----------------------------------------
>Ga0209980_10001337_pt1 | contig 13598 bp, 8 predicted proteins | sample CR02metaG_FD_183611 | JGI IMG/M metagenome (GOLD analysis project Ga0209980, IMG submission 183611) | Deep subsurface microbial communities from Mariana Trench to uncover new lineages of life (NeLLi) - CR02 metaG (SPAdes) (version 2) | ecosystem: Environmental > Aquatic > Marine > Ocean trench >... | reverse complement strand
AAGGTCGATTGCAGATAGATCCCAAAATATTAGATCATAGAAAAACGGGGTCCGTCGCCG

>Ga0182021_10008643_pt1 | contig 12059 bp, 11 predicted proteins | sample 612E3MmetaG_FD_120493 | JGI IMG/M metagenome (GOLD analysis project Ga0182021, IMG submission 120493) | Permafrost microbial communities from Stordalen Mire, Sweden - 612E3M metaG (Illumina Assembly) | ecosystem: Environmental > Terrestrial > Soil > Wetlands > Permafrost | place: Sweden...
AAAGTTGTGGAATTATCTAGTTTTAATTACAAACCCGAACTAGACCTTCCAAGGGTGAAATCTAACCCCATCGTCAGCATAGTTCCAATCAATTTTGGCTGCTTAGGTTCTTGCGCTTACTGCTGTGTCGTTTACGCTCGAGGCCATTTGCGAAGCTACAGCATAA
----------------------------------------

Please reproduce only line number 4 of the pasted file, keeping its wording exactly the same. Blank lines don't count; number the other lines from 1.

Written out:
AAAGTTGTGGAATTATCTAGTTTTAATTACAAACCCGAACTAGACCTTCCAAGGGTGAAATCTAACCCCATCGTCAGCATAGTTCCAATCAATTTTGGCTGCTTAGGTTCTTGCGCTTACTGCTGTGTCGTTTACGCTCGAGGCCATTTGCGAAGCTACAGCATAA